Earlier today, I was informed of a summons before the FIGC prosecutor.
The summons relates to myself, Francesco Calvo, one of our directors at the time, Alessandro D’Angelo and Stefano Merulla.
This club, its employees and myself have nothing to hide nor fear and that is why I am here before you today, albeit only for a few minutes.
Over the last few months, the Juventus management, who enjoy my full backing, have cooperated with the Turin State Prosecutor’s Office as witnesses as part of an investigation into certain individuals linked to the world of organised crime.
In their role as witnesses, they were subject to meticulous and invasive checks, including via the use of telephone and wire taps. That role has not changed: they were WITNESSES then and WITNESSES they remained until the conclusion of the criminal investigation.
Today, the FIGC Prosecutor, rather than simply contesting potential irregularities in ticket sales, has served legal papers in which my employees and I are alleged to have “colluded” with organised crime circles.
All of that is unacceptable and the result of confirmation bias towards Juventus, which is not how the justice system works.
I remind you that our efforts to maintain public order and prevent incidents during football matches are run by Juventus staff in close collaboration with the security forces.
I will defend myself, I will defend our colleagues and, above all, I will defend the good name of Juventus, which too often has been besmirched or subjected to bizarre, experimental proceedings run by the sporting justice authorities.
We will defend ourselves via the appropriate channels but, as of today, I call on you to look carefully at the details of an investigation which has curiously seen the individuals charged with mafia offences replaced by WITNESSES whose only sin is to work for the country’s most famous and talked-about club.
For obvious reasons I shall not comment on the proceedings to you today because I believe I must do so before the sporting justice authorities.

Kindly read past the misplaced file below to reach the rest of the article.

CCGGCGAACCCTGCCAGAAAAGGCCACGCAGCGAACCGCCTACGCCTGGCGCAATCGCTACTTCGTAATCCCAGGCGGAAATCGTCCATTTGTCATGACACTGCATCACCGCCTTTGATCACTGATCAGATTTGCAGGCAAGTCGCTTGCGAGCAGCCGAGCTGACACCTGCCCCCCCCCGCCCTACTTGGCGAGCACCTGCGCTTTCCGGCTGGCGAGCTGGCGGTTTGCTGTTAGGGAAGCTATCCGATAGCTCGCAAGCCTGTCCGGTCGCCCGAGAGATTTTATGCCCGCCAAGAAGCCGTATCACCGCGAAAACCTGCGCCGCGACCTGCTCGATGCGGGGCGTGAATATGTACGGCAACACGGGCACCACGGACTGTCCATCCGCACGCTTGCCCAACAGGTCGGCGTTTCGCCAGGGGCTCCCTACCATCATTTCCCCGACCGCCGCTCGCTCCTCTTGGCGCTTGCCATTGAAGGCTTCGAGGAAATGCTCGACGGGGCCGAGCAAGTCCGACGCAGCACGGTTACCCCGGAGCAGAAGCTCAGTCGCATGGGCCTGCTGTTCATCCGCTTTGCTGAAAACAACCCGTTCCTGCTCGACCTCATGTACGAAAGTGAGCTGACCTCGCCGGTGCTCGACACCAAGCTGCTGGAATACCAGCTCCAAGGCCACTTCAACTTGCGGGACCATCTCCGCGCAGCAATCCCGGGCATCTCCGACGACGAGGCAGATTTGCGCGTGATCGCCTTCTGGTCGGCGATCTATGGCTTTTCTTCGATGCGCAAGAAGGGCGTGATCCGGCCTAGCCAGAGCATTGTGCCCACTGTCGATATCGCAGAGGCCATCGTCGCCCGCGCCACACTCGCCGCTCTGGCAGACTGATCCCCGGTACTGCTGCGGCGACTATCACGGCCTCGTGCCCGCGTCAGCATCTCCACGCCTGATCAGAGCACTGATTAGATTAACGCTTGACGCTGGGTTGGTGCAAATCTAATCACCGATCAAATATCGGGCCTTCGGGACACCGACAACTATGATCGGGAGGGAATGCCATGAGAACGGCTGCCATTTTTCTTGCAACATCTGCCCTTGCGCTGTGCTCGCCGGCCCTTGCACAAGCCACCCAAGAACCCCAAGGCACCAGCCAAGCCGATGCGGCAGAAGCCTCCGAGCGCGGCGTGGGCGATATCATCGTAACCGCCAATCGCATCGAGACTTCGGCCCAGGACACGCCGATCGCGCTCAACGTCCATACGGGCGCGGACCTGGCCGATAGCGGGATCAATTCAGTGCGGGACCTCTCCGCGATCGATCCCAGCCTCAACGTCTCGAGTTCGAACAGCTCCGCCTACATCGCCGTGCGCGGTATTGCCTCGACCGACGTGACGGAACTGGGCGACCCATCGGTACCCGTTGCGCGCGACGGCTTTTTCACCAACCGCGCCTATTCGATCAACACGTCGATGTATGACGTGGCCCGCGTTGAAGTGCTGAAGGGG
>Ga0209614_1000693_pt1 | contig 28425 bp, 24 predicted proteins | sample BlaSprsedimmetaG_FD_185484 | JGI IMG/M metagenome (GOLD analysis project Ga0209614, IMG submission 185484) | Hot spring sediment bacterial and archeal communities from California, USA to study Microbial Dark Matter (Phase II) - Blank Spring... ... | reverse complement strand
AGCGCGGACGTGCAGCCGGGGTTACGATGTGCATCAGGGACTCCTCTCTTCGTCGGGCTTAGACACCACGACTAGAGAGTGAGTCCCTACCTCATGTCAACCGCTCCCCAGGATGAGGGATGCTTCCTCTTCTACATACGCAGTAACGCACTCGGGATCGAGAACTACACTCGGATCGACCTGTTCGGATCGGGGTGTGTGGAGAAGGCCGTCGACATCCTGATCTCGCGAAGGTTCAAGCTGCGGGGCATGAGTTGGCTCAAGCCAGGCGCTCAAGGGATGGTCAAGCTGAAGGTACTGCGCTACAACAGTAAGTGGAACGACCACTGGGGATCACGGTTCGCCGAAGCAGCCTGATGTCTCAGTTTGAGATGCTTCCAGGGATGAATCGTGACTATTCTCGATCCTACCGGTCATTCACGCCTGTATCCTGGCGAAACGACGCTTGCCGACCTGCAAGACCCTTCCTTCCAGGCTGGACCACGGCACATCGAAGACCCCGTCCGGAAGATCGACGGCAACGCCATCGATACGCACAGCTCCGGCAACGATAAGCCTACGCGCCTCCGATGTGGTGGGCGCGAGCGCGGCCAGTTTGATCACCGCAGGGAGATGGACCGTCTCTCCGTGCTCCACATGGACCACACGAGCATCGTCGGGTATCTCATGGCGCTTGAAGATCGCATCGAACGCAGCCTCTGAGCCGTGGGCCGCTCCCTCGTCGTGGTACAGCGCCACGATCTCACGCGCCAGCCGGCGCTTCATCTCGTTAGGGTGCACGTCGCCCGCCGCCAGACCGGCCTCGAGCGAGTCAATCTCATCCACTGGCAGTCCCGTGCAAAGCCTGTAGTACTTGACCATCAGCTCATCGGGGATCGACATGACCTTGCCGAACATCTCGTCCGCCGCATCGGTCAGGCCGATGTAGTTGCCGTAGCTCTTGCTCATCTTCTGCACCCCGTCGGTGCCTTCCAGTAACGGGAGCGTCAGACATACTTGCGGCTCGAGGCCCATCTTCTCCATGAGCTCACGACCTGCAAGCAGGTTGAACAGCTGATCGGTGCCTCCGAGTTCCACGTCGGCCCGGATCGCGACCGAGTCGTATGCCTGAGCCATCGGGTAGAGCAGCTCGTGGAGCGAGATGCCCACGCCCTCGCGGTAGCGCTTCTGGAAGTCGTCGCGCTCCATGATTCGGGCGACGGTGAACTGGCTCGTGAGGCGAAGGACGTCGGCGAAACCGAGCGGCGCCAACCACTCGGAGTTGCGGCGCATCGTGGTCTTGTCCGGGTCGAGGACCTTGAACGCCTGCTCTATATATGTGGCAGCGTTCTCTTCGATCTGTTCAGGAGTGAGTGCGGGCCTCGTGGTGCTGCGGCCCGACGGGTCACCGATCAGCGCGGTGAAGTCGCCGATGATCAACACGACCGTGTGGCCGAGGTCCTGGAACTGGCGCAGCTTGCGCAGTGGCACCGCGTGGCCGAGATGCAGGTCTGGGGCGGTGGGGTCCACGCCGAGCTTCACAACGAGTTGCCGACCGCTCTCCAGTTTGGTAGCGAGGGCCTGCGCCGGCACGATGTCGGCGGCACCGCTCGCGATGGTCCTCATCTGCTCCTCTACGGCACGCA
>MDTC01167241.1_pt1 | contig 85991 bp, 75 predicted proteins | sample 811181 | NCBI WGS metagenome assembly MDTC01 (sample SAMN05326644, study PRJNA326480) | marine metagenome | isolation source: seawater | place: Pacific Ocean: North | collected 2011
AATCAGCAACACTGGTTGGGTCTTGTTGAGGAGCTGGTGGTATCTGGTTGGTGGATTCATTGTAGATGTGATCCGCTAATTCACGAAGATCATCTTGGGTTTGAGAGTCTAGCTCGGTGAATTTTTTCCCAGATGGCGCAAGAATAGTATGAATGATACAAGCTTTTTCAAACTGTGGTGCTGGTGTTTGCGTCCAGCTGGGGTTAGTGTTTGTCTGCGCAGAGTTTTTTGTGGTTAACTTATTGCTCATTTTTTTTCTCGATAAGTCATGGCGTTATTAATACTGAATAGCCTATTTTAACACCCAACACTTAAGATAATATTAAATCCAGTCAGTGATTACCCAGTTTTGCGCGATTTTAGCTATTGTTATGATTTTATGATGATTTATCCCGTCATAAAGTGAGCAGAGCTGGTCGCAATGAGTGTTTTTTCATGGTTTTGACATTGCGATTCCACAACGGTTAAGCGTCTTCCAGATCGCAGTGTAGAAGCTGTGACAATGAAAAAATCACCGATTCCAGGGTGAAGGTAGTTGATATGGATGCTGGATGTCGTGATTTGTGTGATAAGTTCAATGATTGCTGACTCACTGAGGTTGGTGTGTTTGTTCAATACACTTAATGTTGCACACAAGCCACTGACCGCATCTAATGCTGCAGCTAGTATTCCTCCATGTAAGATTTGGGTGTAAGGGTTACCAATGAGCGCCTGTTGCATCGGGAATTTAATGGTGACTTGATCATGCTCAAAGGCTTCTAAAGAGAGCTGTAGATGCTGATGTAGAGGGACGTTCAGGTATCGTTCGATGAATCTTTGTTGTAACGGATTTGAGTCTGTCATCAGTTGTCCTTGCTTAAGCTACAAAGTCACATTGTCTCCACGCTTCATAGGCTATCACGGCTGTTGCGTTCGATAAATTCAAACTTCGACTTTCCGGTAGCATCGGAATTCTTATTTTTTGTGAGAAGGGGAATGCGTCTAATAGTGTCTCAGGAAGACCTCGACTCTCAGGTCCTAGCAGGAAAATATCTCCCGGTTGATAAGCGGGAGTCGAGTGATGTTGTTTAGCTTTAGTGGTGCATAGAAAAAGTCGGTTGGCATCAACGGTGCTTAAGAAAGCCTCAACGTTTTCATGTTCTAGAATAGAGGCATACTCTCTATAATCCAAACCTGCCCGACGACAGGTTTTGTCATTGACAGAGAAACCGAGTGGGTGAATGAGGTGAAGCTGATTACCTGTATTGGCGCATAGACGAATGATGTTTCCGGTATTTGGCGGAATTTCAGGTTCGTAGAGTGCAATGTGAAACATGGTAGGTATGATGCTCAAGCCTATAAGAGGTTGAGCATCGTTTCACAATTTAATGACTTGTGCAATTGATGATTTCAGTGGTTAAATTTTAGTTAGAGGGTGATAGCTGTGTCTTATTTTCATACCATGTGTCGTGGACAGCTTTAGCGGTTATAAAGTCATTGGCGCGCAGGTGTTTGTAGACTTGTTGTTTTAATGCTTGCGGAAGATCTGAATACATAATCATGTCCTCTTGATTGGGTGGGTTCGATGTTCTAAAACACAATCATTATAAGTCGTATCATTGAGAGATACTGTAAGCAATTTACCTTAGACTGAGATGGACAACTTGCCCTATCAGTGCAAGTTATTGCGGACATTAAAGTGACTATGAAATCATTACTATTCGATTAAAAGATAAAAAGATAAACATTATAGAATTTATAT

I do, however, invite you to be witnesses yourselves and not mouthpieces for prejudiced conclusions which to my mind are wrong and in sharp contrast to those drawn by the criminal justice system.
As I wrote a few days ago, I have never met mafia bosses. As you know, I meet all types of fans on a regular basis, be they Club Doc supporters, Juventus Members or groups of Ultras.
This is always done with the utmost transparency and I believe this is part and parcel of the duties involved in running a football club.
If some of these individuals have now changed status in the eyes of the criminal justice system, this is news to me and was not something that I, nor any other Juventus employee, was aware of at the time of the events.
As for a matter that some of you might oppose, on whether Ultras or their leaders are not whiter than white, I must say I agree with you but I respect national legislation and these individuals were free and there was nothing stopping them from going to stadia and attending football matches.
Juventus, just like any other football club, works with the state and has been held up as a positive example in recent years. The club cannot, however, replace security forces.
I felt obliged to appear before you today, in the same way I was completely willing to cooperate with the Anti-mafia Commission, so that you could at least hear my views directly and not through a third party.
Finally, I know some of you have been speculating over the last few days about a change in management at Juventus. I hate to disappoint you but this management team of myself, vice president Pavel Nedved, CEO Giuseppe Marotta and sporting director Fabio Paratici, intends to further Juventus’ growth for a long while yet.